BOGOTA (Reuters) - The leadership of Colombia’s Marxist FARC rebel group arrived in Bogota on Monday for meetings ahead of the signing of a new peace agreement with the government to end a half century of war, the insurgent group said.
The Revolutionary Armed Forces of Colombia (FARC) has been in talks in Havana, Cuba for the last four years, hammering out a deal to end a conflict that has killed more than 220,000 and displaced millions.
The latest accord aims to satisfy objections made by millions of Colombians who voted down the original deal in a referendum last month. It is still not clear how the new accord will be approved, but it seems likely it will be ratified in Congress rather than via another plebiscite.
President Juan Manuel Santos, who won the Nobel Peace Prize last month for his efforts to end the war, is expected to sign the new document with FARC leader Rodrigo Londono, but the timing has not yet been announced.
“National secretariat of the FARC is in the city of Bogota for meetings about the implementation of the definitive accord,” Nuevo Colombia, the FARC’s press unit, said in a Tweet.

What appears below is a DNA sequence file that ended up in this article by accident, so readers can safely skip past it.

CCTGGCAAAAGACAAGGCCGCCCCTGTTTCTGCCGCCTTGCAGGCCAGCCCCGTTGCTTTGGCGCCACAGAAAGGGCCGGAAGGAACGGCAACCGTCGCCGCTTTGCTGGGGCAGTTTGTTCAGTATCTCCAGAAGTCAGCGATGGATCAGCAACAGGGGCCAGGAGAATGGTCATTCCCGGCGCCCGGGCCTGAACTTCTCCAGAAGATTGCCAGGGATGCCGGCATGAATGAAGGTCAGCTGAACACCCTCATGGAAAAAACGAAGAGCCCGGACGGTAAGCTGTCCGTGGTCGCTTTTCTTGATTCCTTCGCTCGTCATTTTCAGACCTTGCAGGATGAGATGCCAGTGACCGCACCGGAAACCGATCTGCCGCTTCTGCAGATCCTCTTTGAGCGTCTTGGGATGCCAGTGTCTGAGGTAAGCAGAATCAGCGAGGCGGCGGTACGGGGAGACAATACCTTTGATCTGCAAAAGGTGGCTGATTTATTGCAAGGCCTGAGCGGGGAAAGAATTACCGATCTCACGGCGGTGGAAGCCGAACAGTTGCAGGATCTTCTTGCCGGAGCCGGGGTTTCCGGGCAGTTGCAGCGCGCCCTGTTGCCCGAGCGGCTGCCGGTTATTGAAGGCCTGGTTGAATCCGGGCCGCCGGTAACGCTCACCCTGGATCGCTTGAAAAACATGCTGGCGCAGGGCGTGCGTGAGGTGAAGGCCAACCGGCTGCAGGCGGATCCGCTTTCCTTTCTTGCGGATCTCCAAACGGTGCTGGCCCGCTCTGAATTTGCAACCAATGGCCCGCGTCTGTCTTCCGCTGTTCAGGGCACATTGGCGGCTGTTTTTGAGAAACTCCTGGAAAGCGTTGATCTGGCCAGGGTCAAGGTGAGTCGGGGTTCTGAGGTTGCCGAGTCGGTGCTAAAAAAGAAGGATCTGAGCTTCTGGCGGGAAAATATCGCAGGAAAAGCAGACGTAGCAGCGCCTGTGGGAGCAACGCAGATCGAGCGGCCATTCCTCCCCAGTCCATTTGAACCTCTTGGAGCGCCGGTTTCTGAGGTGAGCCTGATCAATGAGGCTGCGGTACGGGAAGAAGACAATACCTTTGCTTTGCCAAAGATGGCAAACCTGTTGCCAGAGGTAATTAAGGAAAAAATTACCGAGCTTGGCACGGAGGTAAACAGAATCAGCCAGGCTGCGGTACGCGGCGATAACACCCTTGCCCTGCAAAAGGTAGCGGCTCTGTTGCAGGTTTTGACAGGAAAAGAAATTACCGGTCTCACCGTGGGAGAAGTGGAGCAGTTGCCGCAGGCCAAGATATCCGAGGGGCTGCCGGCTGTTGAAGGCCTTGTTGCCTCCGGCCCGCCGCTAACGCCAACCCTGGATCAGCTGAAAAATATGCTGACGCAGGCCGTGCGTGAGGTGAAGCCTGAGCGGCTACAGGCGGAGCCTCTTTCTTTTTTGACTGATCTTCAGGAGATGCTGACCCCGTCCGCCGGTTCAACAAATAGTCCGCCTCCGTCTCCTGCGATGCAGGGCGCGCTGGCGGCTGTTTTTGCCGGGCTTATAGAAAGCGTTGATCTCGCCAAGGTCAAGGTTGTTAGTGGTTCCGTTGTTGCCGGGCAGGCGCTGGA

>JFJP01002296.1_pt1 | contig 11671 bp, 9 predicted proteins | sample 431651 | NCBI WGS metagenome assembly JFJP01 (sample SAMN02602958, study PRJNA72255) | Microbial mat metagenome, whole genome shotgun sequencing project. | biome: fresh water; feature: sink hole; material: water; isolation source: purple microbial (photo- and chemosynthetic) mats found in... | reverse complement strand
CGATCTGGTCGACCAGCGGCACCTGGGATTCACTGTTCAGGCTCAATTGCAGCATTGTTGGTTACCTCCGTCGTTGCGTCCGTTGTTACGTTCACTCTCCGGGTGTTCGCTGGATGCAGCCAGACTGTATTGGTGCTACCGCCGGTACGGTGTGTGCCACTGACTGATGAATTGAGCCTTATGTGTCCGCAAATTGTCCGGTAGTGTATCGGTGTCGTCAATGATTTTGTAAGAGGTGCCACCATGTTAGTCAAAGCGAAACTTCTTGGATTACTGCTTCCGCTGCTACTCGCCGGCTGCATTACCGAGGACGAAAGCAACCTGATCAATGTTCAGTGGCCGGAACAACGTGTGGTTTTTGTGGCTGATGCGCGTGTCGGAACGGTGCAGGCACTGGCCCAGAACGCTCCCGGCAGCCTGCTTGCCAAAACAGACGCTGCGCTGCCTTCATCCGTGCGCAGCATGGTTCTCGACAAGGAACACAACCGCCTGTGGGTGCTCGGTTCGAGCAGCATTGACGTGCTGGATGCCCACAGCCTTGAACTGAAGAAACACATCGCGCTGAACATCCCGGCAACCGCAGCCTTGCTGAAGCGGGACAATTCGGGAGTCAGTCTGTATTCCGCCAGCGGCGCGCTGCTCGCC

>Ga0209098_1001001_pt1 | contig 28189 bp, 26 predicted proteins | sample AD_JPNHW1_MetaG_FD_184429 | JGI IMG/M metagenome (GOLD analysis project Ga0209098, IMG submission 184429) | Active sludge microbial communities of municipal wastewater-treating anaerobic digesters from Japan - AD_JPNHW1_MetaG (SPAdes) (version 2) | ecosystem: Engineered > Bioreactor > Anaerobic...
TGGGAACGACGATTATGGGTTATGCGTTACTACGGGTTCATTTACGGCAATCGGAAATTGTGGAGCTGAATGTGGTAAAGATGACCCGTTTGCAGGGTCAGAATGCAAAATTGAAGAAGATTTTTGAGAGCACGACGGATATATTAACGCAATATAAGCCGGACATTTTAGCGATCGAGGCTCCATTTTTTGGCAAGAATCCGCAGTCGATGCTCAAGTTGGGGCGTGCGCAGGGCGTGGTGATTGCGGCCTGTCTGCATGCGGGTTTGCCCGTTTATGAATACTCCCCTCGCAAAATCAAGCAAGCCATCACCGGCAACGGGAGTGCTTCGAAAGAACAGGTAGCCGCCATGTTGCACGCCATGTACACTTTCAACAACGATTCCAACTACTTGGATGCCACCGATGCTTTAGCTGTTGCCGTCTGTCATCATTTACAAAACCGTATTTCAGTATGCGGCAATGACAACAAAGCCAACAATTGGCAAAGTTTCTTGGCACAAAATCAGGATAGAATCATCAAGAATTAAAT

It is not known where the rebel commanders will stay while they are in the capital, but security will be extremely tight.
Santos said on Saturday that he will allow the new accord to be debated in Congress before it is approved and passed into law.
The government last week published the revised deal, which addresses some of the objections to the original text, but leaves unchanged two of the thorniest complaints.
The 310-page document clarified private property rights and detailed more fully how the rebels would be confined in rural areas for crimes committed during the war.
But it did not include jail terms for rebel leaders or a ban on them holding public office.
Reporting by Helen Murphy; Editing by Jonathan Oatis